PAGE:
Thursday, 2 October 2014


For the past few days, I feel like I've been in a slump and when I mean slump I mean the "don't bother me as I binge watch Netflix and contemplate the meaning of life as I watch Channing Tatum strip down to his skivvies" kind of slump. I had tried my luck applying for some jobs over the weekend, despite the fact that most of the postings required some sort of ECE degree. "Great," I thought, "At least my boyfriend will have a job when he's done school!" And then, with even more determination, I sent my application for teaching in Catholic schools over to my church in hopes for a priest to sign it and return it back to me in time for my interview with the board. Well, no such luck. "Wonderful," I complained, "Just wonderful."

Not only had I felt rejected by countless job recruiters, but at the same time I also felt rejected by my choice in career. Really? No one wants a teacher graduate, with an undergrad in English and Sociology? And to make matters even more alarming, I hadn't even seen a job post that desired these requirements! The final kick in the can came when the priest of my church couldn't even sign my application form because he could not "accurately describe how long my family had been affiliated with the church." Completely understandable, despite the fact that I was baptized at this parish, my parents got married there, my brother and I were altar servers, I won a scholarship for university from them and we went to church every Sunday until both my brother and I landed jobs about 5 years back. The one place where I felt that I could not be turned away, is the one place I felt had most failed me. I may not have been attending church regularly, but I did practice Catholic values outside the community and in more ways than one, taking a break from church made me appreciate my relationship with God so much more when I came back. "And we welcome you, with open arms."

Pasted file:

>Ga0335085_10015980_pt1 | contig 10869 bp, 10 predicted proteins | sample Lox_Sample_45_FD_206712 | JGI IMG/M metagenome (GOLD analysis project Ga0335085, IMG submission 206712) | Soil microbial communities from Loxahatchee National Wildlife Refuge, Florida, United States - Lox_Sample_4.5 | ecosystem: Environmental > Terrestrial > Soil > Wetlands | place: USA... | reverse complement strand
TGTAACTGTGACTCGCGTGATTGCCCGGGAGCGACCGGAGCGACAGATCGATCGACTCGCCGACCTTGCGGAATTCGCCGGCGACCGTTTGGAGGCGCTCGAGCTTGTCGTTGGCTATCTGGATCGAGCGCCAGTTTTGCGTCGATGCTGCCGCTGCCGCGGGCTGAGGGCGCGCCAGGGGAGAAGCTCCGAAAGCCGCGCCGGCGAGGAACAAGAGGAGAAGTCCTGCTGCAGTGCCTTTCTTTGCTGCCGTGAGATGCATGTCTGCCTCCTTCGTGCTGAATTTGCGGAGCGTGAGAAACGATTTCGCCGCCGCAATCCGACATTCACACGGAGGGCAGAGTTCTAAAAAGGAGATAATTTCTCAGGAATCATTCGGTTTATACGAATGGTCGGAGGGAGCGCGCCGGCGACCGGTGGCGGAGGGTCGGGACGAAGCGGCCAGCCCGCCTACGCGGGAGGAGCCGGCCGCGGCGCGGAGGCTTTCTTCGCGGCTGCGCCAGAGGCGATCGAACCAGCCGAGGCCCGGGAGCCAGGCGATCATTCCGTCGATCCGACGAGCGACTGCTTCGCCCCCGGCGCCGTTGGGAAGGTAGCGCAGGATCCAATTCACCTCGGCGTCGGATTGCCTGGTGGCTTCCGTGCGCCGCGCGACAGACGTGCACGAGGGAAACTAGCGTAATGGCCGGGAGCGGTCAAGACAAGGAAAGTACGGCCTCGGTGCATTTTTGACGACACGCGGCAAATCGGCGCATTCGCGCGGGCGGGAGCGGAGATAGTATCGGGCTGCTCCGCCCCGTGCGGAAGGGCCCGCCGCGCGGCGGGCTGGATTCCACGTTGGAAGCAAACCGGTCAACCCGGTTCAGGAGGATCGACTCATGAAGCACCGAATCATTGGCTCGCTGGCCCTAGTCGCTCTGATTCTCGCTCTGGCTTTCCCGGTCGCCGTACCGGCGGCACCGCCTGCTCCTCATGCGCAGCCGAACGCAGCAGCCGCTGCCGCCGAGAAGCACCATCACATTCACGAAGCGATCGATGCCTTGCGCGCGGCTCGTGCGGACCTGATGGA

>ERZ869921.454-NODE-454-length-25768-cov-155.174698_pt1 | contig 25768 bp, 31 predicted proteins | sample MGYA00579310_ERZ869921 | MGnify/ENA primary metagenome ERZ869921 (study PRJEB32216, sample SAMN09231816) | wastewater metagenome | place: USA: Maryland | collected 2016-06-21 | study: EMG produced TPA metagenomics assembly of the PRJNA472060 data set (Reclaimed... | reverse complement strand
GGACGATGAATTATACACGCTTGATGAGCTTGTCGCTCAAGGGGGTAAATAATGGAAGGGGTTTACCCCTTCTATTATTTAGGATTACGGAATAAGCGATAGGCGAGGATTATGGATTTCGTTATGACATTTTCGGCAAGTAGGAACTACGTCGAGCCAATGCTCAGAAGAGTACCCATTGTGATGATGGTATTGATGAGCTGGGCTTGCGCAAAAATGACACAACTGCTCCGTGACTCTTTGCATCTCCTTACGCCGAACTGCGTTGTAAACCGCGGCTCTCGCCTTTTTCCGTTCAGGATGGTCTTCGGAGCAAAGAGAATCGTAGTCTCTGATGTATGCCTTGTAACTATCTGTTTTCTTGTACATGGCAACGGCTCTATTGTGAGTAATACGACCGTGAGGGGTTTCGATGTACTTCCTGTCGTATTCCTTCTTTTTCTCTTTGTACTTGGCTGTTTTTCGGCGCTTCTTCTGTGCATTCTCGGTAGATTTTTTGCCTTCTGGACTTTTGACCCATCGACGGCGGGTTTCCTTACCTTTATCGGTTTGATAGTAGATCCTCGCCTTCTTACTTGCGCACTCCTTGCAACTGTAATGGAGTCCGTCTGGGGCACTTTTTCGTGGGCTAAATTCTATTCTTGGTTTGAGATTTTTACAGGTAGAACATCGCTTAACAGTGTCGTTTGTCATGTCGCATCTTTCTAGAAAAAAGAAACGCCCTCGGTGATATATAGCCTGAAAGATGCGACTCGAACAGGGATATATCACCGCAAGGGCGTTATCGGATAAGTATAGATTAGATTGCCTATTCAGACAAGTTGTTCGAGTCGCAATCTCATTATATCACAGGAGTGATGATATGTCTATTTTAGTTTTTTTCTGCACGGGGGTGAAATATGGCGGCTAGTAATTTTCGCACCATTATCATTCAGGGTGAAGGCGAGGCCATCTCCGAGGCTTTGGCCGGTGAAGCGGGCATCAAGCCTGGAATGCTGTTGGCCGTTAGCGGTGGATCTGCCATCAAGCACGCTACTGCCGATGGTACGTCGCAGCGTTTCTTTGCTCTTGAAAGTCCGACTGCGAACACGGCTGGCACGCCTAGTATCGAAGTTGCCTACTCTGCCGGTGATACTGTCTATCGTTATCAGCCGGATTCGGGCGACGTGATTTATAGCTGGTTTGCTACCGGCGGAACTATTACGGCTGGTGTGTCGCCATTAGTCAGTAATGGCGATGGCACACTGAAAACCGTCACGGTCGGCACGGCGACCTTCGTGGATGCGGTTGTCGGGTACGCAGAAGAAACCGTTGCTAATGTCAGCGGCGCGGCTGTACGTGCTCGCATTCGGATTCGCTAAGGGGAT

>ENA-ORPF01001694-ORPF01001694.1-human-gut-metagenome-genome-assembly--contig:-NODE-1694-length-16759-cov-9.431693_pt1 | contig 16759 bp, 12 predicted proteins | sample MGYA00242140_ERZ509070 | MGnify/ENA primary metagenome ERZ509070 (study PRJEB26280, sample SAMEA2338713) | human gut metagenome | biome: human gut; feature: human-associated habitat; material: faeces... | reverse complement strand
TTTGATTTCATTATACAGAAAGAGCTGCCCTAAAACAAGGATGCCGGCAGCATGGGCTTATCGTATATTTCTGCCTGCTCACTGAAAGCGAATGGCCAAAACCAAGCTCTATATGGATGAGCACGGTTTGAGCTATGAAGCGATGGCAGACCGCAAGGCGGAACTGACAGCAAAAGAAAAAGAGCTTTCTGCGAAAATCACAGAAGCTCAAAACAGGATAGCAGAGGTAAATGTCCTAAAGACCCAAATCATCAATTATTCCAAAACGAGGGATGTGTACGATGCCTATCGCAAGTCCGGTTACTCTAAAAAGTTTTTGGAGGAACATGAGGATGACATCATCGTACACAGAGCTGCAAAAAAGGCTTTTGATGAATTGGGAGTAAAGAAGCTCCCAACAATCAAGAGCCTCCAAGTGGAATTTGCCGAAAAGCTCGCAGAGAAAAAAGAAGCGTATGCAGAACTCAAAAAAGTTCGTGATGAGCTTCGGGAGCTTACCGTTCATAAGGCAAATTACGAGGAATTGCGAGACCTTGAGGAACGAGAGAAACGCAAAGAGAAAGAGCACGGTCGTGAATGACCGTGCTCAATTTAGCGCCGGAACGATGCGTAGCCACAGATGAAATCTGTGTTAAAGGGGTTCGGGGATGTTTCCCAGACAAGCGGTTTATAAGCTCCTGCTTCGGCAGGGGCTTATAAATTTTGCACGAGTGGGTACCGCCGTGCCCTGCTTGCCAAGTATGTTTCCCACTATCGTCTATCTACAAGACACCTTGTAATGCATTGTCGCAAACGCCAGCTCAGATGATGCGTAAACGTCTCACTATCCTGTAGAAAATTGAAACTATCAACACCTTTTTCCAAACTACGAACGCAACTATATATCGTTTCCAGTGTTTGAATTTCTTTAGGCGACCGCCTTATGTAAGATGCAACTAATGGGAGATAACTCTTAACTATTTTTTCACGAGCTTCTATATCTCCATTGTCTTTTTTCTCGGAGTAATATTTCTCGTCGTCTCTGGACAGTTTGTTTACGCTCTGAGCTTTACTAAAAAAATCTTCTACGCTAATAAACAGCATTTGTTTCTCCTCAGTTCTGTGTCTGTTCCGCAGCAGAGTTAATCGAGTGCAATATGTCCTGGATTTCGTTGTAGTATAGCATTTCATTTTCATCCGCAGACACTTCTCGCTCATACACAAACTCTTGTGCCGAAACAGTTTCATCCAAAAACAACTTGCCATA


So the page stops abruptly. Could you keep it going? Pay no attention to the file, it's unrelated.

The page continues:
I never intended to start this blog post being so negative, but I guess that tells more about what kind of slump I am in. But I want to change that. There's a great commandment in Gretchen Rubin's book The Happiness Project that says "act the way I want to feel" or essentially, "fake it till you make it." Just because you aren't happy now, doesn't mean that you can't be happy later. Just because you don't have energy now, doesn't mean you can't force yourself to act more energetic. And in due time, your feelings will follow your actions.

So that's what I did. I woke up early today with the thought of I FEEL ENERGIZED although I really hadn't and I've taken the time to map out what I want to get done this morning before work. My list includes:
  1. Eat a gnarly breakfast (I had to check how to spell that word)
  2. Write a blog post (check mark!)
  3. Get my glutes workout in
  4. Read 2 chapter books and make notes for work
  5. Don't complain about work
  6. Be happy that I have a job
The last 2 may require some restraint and tongue biting, but I should be grateful for what I do have in life, rather than what life isn't giving me at the moment. Having energy, allows me to face rejection and focus on what makes life beautiful, instead about what makes it hard. I encourage you today you try and "fake it until you make it" or really, be the change you want to see in the world yourself. In order to change the body, we must learn to change the mind. "The flesh is weak, but my mind is strong." I am still Catholic.